Tatiana Goregliad Fjaellingsdal, PhD Candidate

Fakultät VI - Medizin und Gesundheitswissenschaften
Department für Psychologie 
Abteilung Neuropsychologie 
26111 Oldenburg 

Tel.: +49 (0)441 - 798-5510
Fax:+49 (0)441 - 798-5522 

Email: tatiana.goregliad1(at)uni-oldenburg.de
Raum: Gebäude A07–0–049 (Campus Haarentor)

Research interests

My research focus lies on social interaction and language using established psychological and neuroscientific research methods (e.g., mobile Electroencephalography) in an increasingly open-ended social interaction scenario. As we experience on a daily basis, social interaction is a very important human life factor. It seems therefore crucial to understand functional patterns of social interaction since they guarantee effective goal-oriented behavior. In the long run, a training for improving poor social interaction patterns is valuable. Taking into account that social interaction and language are highly connected, established language components will be studied in highly ecologically valid settings of social interaction. This project, ‘IMPACT’ (IMproving Patterns of social interACTion), aims to identify individual mechanisms and neural correlates of functional social interactions by applying an interdisciplinary approach of psychology, neuroscience and performing arts. The project is funded by the ‘Volkswagen Stiftung’ and takes place in cooperation with the ‘Technical University Dresden’.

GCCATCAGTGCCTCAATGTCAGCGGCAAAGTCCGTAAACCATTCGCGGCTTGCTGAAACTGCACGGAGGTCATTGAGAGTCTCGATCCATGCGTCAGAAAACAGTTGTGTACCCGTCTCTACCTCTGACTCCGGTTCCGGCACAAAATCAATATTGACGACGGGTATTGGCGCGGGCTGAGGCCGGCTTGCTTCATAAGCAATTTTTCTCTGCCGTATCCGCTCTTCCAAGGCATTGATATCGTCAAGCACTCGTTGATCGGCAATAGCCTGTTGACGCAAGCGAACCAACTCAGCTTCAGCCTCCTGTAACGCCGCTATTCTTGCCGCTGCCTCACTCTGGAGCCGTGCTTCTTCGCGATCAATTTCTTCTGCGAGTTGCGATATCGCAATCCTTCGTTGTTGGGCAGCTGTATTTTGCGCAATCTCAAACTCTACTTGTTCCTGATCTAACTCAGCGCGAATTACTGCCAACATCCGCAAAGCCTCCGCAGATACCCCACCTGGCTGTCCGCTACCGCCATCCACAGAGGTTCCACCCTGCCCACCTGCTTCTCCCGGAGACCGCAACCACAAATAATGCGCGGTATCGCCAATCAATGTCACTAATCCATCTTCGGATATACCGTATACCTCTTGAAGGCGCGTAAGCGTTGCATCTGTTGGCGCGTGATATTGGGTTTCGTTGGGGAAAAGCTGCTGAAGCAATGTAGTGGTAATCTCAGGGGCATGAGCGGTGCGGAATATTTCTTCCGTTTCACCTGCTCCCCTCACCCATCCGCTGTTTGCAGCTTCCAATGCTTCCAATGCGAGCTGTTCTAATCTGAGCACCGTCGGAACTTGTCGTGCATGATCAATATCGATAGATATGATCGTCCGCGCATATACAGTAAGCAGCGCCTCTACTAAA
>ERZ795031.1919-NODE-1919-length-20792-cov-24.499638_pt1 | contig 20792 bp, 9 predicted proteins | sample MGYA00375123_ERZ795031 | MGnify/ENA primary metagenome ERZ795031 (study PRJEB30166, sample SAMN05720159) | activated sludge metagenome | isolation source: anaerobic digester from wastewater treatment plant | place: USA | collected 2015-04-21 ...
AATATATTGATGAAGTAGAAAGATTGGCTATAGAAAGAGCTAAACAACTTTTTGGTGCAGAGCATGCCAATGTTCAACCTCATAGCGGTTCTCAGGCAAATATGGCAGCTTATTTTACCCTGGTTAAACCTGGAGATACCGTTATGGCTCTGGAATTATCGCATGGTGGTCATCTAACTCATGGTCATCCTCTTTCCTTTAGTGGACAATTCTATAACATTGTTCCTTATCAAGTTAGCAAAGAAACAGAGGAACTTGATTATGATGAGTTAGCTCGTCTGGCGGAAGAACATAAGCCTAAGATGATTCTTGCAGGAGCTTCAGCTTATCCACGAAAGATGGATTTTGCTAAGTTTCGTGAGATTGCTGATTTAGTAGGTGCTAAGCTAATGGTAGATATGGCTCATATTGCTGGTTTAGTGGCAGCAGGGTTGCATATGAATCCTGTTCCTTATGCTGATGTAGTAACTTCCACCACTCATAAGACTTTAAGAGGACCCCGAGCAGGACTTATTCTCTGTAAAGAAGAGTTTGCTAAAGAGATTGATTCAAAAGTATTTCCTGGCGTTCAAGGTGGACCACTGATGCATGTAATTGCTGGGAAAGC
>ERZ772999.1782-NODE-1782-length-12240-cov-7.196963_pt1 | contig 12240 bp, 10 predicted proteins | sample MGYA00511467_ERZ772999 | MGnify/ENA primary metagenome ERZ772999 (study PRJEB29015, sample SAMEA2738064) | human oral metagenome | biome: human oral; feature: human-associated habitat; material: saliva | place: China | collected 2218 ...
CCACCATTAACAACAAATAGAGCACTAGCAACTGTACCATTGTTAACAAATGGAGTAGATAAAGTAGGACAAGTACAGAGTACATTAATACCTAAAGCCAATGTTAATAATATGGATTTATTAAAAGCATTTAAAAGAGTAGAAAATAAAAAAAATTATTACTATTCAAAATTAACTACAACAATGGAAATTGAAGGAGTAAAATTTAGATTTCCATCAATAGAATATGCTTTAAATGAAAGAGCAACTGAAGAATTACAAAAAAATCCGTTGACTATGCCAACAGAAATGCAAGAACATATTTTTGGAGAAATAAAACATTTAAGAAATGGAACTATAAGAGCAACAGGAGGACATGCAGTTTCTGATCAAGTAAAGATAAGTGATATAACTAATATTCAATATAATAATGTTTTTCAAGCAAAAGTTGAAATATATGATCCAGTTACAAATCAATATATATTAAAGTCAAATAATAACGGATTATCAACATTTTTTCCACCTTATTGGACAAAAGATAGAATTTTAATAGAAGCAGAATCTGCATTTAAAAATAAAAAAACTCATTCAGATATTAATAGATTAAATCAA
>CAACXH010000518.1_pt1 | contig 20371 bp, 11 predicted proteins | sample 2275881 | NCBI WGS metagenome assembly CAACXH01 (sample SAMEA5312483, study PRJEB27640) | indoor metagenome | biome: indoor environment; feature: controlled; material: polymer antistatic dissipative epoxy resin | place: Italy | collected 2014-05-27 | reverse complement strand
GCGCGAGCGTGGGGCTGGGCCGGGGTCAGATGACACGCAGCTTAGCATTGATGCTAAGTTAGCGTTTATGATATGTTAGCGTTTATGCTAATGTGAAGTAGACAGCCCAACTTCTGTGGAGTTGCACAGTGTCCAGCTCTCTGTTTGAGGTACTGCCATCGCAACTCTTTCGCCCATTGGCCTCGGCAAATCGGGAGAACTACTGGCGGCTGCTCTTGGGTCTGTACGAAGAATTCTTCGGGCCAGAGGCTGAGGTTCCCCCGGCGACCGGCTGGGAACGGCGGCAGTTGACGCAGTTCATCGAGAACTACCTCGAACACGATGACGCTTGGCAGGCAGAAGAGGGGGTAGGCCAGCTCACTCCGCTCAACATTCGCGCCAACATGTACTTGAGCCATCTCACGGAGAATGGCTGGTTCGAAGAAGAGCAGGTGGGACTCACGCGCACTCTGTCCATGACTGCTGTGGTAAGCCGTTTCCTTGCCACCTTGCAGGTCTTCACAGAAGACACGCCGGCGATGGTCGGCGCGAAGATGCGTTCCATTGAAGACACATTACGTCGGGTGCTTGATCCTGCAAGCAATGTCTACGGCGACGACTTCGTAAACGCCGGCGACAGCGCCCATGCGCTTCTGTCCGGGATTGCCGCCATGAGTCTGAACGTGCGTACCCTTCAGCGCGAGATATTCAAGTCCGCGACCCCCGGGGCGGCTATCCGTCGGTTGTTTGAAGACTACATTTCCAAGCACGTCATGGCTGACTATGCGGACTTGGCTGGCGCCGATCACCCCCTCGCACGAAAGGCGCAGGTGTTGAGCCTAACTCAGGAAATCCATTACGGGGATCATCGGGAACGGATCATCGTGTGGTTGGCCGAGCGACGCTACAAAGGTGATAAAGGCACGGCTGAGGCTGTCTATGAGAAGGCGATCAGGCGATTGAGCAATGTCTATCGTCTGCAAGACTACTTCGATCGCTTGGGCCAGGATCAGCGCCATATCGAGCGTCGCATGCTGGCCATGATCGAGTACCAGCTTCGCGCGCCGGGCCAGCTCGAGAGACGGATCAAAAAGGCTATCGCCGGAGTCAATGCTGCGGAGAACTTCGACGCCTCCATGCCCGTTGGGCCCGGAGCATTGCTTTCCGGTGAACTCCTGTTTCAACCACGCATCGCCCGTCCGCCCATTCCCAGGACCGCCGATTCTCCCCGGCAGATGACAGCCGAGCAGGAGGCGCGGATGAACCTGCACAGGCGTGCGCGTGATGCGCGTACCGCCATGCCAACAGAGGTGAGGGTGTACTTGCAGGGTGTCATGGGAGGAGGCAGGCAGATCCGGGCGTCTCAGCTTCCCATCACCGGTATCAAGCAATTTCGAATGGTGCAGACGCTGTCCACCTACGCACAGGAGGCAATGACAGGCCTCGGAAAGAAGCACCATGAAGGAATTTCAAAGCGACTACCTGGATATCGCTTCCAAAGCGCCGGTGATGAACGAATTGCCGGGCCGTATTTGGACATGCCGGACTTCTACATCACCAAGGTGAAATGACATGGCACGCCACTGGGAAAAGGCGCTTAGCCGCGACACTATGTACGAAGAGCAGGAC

Education - Career

Since Nov. 2015
PhD student at the Neuropsychology Lab, Institute of Psychology, Carl von Ossietzky University Oldenburg, Germany

2013 – 2015
M.Sc. Neurocognitive Psychology, Carl von Ossietzky University Oldenburg, Germany

2010 – 2013
B.A. Philosophy-Neuroscience-Cognition, Otto von Guericke University, Magdeburg, Germany


Stenbæk D.S., Einarsdottir H.S., Goregliad-Fjaellingsdal T., Knudsen G.M., Frokjaer V.G., Hasselbalch S.G. (2015)
Evaluation of acute tryptophan depletion and sham depletion with a gelatin-based collagen peptide protein mixture.
European Neuropsychopharmacology, doi:10.1016/j.euroneuro.2015.11.010